For patients with diabetes, annual preventive care is essential to reduce the risk of complications. Local healthcare resources affect the utilization of diabetes preventive care. Our objectives were to evaluate the relative efficiency of counties in providing diabetes preventive care and explore potential to improve efficiencies. The study setting is public and private healthcare providers in US counties with available data. County-level demographics were extracted from the Area Health Resources File using data from 2010 to 2013, and individual-level information of diabetes preventive service use was obtained from the 2010 Behavioral Risk Factor Surveillance System. 1112 US counties were analyzed. Cluster analysis was used to place counties into three similar groups in terms of economic wellbeing and population characteristics. Group 1 consisted of metropolitan counties with prosperous or comfortable economic levels. Group 2 mostly consisted of non-metropolitan areas between distress and mid-tier levels, while Group 3 were mostly prosperous or comfortable counties in metropolitan areas. We used data enveopement analysis to assess efficiencies within each group. The majority of counties had modest efficiency in providing diabetes preventive care; 36 counties (57.1%), 345 counties (61.1%), and 263 counties (54.3%) were inefficient (efficiency scores < 1) in Group 1, Group 2, and Group 3, respectively. For inefficient counties, foot and eye exams were often identified as sources of inefficiency. Available health professionals in some counties were not fully utilized to provide diabetes preventive care. Identifying benchmarking targets from counties with similar resources can help counties and policy makers develop actionable strategies to improve performance.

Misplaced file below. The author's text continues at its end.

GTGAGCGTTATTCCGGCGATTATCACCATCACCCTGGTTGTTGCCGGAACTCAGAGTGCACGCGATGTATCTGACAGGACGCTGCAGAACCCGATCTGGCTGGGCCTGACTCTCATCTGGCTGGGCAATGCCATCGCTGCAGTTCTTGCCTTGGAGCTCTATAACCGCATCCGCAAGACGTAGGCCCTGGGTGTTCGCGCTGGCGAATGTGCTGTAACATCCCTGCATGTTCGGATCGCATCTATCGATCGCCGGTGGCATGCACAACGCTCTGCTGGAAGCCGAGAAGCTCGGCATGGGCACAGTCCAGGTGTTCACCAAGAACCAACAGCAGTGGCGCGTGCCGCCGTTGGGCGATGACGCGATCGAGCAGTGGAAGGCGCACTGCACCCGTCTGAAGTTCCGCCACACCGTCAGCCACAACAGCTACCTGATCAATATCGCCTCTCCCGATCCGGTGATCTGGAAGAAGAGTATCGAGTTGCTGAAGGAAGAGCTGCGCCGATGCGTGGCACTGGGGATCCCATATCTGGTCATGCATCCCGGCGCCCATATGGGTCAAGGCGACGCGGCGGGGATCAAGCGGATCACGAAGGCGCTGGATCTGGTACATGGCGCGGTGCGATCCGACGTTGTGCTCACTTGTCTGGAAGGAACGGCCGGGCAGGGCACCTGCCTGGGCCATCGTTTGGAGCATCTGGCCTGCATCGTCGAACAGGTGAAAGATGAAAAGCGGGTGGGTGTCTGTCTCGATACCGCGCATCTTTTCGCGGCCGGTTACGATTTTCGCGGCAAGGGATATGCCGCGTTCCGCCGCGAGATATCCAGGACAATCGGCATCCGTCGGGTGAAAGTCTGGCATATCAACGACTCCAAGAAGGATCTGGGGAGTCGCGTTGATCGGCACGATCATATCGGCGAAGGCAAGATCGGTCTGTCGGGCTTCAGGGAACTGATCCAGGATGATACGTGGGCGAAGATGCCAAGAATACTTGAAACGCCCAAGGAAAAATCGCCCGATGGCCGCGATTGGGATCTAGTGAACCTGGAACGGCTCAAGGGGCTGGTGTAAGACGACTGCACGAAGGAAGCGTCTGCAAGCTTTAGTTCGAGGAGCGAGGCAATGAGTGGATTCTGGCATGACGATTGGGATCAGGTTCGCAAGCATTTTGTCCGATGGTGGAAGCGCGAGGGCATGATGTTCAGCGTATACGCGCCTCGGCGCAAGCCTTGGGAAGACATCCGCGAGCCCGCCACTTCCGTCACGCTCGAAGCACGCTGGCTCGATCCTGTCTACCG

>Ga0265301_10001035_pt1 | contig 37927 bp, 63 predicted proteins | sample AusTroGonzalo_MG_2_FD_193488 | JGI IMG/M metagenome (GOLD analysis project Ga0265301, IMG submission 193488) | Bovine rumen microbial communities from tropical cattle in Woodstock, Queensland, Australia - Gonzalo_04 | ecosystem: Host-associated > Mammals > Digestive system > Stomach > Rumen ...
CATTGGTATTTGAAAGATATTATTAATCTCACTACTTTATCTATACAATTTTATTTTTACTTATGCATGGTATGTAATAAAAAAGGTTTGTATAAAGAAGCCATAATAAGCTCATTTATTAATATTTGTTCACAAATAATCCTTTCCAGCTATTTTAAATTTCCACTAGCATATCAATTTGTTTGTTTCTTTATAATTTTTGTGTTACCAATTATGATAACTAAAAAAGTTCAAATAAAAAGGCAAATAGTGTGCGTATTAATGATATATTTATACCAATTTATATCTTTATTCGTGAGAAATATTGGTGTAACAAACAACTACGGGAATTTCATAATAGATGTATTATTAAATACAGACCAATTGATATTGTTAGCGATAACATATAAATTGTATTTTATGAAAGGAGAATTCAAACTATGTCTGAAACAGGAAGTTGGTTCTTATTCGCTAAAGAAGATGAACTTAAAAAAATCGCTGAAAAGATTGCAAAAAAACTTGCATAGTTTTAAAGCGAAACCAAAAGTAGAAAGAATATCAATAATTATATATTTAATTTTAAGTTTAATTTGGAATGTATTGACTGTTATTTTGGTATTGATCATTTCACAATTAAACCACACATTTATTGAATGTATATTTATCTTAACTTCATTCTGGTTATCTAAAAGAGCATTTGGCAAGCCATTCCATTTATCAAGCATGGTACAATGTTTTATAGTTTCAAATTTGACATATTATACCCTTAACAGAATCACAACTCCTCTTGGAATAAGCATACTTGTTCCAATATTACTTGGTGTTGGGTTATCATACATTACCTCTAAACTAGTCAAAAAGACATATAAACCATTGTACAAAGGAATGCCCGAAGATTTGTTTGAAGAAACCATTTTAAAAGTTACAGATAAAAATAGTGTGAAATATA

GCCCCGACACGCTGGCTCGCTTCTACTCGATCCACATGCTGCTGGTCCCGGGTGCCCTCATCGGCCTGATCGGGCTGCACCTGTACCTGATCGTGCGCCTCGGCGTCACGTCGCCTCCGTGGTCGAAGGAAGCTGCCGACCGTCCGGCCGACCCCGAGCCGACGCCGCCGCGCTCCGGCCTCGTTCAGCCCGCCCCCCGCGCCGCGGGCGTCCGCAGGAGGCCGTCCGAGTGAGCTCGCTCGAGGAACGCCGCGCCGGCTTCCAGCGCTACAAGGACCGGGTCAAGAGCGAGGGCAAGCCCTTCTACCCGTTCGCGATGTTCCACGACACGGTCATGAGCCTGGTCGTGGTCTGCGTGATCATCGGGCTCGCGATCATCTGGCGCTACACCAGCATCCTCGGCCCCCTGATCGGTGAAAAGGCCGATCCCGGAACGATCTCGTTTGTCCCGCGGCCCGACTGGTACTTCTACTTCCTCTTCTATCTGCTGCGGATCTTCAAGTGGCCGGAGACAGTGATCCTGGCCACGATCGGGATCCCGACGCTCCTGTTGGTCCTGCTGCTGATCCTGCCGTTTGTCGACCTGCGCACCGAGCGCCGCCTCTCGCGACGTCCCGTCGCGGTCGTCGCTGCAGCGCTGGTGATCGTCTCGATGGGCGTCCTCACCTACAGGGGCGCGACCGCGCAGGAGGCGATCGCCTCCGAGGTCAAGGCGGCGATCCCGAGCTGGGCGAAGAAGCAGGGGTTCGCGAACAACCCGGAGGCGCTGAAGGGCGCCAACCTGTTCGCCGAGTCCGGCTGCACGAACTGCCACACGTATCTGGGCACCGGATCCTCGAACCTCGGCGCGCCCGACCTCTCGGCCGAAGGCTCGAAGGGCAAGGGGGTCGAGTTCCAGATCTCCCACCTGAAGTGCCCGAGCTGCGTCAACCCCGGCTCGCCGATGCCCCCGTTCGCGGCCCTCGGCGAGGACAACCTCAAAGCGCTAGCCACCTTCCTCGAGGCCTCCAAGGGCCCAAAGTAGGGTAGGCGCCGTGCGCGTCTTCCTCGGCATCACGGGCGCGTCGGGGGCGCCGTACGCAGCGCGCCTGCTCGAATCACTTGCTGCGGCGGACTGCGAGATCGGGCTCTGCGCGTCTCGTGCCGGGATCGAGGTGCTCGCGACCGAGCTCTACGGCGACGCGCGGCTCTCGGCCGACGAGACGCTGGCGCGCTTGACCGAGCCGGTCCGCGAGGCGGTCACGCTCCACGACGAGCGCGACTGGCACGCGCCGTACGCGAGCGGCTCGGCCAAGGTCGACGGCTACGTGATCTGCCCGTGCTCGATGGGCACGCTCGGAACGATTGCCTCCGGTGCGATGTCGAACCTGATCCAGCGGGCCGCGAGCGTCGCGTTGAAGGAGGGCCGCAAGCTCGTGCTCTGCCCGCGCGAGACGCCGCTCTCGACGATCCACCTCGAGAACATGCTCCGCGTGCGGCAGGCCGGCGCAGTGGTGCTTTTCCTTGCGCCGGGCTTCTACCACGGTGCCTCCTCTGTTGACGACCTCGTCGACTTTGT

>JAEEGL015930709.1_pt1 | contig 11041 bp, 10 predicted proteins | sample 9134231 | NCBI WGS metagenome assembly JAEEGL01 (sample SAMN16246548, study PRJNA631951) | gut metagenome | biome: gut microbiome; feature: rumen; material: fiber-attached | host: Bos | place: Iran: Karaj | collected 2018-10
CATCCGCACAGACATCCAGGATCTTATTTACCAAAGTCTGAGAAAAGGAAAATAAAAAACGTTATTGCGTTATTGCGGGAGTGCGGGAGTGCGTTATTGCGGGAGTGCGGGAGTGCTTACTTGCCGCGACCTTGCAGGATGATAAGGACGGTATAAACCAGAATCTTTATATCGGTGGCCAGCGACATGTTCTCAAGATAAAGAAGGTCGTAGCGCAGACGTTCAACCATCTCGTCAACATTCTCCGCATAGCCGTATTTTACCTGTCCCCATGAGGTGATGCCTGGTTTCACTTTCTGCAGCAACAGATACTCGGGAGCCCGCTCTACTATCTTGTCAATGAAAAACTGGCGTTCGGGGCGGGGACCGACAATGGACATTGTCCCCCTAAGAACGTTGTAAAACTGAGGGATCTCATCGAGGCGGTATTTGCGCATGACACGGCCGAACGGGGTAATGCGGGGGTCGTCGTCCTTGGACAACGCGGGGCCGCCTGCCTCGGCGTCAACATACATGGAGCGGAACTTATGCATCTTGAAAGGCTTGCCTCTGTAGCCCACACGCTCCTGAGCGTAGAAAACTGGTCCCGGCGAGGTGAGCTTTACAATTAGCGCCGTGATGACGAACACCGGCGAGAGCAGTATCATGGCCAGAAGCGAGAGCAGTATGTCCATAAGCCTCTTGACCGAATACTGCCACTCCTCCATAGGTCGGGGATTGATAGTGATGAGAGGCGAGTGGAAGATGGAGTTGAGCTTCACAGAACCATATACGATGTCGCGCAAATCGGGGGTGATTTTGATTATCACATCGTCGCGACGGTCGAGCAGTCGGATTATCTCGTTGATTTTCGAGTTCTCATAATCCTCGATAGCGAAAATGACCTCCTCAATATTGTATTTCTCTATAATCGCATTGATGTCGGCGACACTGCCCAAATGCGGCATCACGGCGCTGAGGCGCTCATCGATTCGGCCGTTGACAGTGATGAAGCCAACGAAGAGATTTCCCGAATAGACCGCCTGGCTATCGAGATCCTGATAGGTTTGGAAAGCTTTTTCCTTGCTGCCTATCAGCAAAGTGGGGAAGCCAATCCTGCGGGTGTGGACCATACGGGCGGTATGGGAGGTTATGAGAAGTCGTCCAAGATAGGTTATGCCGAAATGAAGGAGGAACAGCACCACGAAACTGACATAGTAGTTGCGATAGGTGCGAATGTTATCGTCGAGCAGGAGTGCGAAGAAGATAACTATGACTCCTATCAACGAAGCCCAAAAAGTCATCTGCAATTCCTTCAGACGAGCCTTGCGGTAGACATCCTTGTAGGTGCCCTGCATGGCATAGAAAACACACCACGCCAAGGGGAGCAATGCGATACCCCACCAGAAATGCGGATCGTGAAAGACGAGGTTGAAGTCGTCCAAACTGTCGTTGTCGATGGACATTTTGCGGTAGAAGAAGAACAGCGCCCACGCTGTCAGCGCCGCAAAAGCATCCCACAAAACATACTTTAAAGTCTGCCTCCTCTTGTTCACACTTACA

- Data envelopment analysis
- Preventive care
ASJC Scopus subject areas
- Health Policy
- Public Health, Environmental and Occupational Health